Week 5: at Atlanta Falcons, Sunday, Oct. 10, 9:30 a.m. ET, NFLN
Not only do the Jets get an extra home game this season—in this 17-game schedule—but they also have one fewer road contest. Interestingly, in the year the AFC teams get the extra home game, the NFC team gives up a home game for London.
This one’s anything but regular.
Much has been made about the Jets having to go to London this season. Many fans hate the idea of waking up at 9:30 a.m. ET to watch a game. (Imagine if you lived on the west coast.)
As far as the opponent is concerned, again, we’re not talking about the 1984 San Francisco 49ers here. The Jets have a great opportunity to showcase a solid record after five games.
Week 6: bye
According to Warren Sharp, teams that play in London are given the opportunity to take their bye week immediately after or wait until later in the season. If that’s true, apparently, Saleh opted to take it in Week 6, which means they’ll close the season out with 12-straight games.
note on the Jets schedule:
teams can choose to take a bye after a London game or defer it to later in the season
apparently NYJ chose to take their bye week 6, after their week 5 London game…
which means they chose to play 12 games in 12 weeks to end the year
— Warren Sharp (@SharpFootball) May 12, 2021
The good thing is, unlike Darnold and Anderson’s currently Carolina situation, the Jets have all the gas with no brake.
Week 7: at New England Patriots, Sunday, Oct. 24, 1 p.m. ET, CBS
For the second time in six weeks, the Jets and Pats will meet. Saleh takes the bye week after London and prior to his second meeting with Bill Belichick.
Who’s New England’s quarterback at this point? Is it Mac Jones, Cam Newton or somebody else?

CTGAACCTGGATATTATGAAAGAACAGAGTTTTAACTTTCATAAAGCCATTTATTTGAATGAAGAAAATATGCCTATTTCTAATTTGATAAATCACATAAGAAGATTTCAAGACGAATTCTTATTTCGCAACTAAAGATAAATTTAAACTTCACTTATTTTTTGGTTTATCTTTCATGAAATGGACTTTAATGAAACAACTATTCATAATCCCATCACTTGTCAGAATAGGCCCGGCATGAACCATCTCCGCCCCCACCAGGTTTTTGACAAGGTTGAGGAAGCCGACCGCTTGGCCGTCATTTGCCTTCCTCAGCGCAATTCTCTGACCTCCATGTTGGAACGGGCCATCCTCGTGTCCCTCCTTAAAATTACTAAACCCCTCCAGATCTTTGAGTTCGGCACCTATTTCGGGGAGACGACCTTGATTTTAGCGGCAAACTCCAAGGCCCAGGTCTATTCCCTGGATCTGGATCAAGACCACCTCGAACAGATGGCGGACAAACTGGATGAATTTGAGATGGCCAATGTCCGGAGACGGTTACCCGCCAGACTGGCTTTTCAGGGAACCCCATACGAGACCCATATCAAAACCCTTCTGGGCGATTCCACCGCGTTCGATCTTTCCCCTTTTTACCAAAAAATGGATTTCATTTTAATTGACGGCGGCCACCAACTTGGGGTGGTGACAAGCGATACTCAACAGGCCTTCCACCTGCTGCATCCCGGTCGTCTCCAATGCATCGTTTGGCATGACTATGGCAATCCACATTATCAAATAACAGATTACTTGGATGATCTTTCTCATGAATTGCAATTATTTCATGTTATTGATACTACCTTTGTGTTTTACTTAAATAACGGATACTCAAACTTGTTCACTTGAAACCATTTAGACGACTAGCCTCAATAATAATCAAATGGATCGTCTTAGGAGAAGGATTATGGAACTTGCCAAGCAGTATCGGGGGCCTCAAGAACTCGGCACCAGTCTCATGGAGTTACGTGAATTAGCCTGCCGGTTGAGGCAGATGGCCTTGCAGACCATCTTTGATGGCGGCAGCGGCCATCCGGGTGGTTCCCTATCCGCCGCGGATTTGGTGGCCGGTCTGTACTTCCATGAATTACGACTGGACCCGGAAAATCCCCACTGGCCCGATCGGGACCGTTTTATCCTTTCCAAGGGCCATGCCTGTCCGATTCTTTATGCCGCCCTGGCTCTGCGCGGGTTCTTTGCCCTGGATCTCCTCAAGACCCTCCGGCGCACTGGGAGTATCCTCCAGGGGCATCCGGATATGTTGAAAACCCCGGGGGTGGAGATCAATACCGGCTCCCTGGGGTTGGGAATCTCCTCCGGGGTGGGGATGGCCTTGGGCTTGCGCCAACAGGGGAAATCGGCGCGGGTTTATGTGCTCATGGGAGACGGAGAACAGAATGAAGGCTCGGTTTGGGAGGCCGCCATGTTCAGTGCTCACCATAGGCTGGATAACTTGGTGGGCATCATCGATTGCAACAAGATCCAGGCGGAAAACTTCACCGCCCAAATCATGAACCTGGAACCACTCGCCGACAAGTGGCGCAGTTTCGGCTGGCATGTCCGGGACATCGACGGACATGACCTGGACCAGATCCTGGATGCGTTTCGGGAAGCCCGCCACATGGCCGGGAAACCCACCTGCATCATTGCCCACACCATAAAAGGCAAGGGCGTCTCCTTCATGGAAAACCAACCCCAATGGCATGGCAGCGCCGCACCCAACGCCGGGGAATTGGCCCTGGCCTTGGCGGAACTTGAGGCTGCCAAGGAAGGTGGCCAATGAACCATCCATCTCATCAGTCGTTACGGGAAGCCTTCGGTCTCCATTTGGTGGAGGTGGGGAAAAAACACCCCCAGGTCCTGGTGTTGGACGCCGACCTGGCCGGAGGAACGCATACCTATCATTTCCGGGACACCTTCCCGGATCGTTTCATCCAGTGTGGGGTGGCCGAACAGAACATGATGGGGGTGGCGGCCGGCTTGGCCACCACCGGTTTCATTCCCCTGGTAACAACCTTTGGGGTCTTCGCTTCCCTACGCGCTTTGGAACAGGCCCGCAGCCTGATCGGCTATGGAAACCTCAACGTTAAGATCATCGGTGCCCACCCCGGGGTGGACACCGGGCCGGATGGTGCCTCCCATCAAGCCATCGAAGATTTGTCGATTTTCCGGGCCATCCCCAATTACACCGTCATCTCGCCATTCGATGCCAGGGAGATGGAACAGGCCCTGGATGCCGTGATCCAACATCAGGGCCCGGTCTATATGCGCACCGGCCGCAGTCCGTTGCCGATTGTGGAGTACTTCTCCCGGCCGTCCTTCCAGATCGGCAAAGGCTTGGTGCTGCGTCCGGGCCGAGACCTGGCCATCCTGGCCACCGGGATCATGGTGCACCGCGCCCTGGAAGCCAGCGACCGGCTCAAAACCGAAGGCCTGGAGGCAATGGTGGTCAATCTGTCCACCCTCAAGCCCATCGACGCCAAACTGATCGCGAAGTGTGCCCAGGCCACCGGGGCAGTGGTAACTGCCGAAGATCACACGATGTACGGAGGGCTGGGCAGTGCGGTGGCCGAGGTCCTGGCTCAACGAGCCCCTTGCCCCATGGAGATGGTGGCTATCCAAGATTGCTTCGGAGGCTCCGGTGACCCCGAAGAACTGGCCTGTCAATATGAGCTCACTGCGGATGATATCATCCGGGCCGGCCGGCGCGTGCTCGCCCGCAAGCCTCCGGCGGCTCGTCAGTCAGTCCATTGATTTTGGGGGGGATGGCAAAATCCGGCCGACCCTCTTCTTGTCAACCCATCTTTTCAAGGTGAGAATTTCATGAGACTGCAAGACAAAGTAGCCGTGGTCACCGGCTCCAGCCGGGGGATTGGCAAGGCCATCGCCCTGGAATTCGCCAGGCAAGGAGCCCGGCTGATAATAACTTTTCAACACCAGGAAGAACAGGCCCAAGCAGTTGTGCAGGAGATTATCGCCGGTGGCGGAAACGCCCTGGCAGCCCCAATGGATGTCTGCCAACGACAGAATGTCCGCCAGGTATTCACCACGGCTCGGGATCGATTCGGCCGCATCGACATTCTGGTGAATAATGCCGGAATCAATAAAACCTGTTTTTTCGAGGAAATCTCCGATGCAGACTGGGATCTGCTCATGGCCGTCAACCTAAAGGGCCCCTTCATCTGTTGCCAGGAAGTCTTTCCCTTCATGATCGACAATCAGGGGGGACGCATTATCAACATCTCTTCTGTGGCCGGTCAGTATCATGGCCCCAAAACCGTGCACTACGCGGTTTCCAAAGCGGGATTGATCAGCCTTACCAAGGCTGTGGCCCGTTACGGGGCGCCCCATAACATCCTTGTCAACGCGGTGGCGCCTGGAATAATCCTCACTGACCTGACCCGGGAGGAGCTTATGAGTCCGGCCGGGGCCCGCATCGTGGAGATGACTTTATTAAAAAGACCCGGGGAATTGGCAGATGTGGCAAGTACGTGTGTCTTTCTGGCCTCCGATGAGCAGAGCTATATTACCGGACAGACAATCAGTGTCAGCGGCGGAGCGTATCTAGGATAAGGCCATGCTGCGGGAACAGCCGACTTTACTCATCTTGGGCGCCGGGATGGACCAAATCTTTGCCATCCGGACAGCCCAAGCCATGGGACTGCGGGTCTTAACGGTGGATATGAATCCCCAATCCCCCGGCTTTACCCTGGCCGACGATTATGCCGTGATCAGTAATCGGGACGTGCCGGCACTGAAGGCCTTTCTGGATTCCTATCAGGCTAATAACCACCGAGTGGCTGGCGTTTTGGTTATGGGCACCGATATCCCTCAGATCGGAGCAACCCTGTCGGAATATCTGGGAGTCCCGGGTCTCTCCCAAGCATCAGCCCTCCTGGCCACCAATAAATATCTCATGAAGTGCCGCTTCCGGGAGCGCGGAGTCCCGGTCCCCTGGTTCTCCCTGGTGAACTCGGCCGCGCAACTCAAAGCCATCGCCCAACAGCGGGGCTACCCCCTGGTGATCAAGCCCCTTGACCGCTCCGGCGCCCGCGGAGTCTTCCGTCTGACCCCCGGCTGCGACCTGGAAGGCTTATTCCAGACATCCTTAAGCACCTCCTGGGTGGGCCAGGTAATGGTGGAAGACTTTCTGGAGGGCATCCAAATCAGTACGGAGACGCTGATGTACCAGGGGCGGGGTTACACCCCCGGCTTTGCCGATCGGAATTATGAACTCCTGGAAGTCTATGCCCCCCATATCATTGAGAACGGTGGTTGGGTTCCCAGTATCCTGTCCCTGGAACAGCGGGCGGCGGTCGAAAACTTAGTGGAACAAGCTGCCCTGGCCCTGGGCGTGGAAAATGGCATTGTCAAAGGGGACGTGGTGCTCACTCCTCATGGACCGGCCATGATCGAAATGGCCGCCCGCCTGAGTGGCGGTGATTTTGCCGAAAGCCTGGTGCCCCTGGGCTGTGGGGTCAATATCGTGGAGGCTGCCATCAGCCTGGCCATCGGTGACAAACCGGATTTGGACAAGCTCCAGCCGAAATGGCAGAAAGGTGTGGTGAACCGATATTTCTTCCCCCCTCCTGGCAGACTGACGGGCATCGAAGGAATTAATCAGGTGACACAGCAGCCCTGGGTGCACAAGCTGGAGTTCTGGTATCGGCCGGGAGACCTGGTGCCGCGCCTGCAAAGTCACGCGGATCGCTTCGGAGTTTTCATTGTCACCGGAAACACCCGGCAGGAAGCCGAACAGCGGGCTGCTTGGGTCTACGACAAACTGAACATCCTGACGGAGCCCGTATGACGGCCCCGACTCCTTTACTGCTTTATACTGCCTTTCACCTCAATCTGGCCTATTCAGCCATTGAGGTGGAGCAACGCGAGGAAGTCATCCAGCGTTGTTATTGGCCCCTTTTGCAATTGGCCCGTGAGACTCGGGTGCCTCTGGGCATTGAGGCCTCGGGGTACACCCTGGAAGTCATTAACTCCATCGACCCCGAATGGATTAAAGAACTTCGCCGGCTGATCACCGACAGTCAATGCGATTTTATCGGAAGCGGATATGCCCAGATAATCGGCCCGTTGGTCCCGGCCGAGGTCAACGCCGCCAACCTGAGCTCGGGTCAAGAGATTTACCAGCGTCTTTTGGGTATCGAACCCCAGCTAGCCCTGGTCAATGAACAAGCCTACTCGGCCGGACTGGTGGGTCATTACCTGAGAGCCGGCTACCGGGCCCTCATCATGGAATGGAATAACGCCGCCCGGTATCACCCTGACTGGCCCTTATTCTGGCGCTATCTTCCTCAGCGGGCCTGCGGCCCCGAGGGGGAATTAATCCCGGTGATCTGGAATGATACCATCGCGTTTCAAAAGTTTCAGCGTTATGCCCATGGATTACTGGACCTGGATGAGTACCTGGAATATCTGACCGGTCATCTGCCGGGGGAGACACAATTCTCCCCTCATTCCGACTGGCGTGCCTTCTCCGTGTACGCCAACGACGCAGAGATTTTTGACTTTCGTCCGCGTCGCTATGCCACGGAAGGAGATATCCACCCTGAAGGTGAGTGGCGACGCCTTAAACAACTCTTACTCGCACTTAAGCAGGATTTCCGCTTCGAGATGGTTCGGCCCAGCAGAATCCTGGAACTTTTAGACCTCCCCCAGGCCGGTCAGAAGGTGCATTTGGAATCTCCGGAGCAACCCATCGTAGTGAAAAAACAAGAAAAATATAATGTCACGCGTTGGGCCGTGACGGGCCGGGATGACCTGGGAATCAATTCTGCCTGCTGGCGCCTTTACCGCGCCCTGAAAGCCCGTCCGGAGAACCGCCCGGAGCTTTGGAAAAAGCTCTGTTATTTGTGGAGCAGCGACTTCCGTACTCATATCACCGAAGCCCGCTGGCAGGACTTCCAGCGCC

Week 8: vs. Cincinnati Bengals, Sunday, Oct. 31, 1 p.m. ET, CBS
Joe Burrow, Ja’Marr Chase (who I can’t believe they selected over Penei Sewell) and the Cincinnati Bengals head east in Week 8. Cincy has always represented a fun Jets opponent, as the green guys lead 17-10 all time, but they have lost the last three meetings.
Only one 2020 playoff team has appeared on the schedule through seven games.
Week 9: at Indianapolis Colts, Thursday, Nov. 4, 8:20 p.m. ET, NFLN
Here’s when the schedule begins to ramp up. The Indianapolis Colts should be a tough out in 2021. How they lost that wild-card matchup last year to the Buffalo Bills, I’ll never know. (I’ve never seen an offensive line dominate to such a degree while the coaching staff completely botched everything.)
Anyway, the mid-way point against Indy, on a Thursday night, represents the Jets’ lone primetime game of the season and the team’s other “non-regular” week of the year. That is unless they stun the world and NBC opts to flex them into primetime later in the campaign.
Week 10: vs. Buffalo Bills, Sunday, Nov. 14, 1 p.m. ET, CBS
Speaking of the Bills, here they are. The division rivals don’t meet until Nov. 14 this season, a departure from usually meeting early in the season. MVP candidate Josh Allen and company are right at the top of the AFC, along with Patrick Mahomes and the Kansas City Chiefs, heading into 2021.
Buffalo holds a 65-56 all-time series edge over New York.
Week 11: vs. Miami Dolphins, Sunday, Nov. 21, 1 p.m. ET, CBS
The next game should break the tie. New York vs. Miami currently sports an all-time 55-55-1 record. Losing six of the last seven and eight of the last 10, New York has allowed its most bitter all-time rival back in the mix.
More importantly, Brian Flores‘s squad is hoping to build off a phenomenal 2020 season. The Fins didn’t make the playoffs, but with 10 wins, they certainly were deserving. Week 9, 10 and 11 is a tough three-game stretch that may make or break the season. The good news is that two of the three are at home.
Week 12: at Houston Texans, Sunday, Nov. 28, 1 p.m. ET, CBS
Back to the bottom-feeders of the league, which welcomes us to Houston. Deshaun Watson‘s 2021 situation will greatly factor into this one. But if his next destination is the Miami Dolphins, his situation will factor into the Jets’ lives that much more.
New York owns a 5-3 all-time series lead over Houston, and this is after the Texans have taken the last three games. The last time the Jets beat the Texans came in the 2010 season when Mark Sanchez stunned them in the closing seconds. Just a year prior, the Jets knocked them off soundly in the season opener when Rex Ryan introduced his aggressive blitz looks to the NFL in grand style.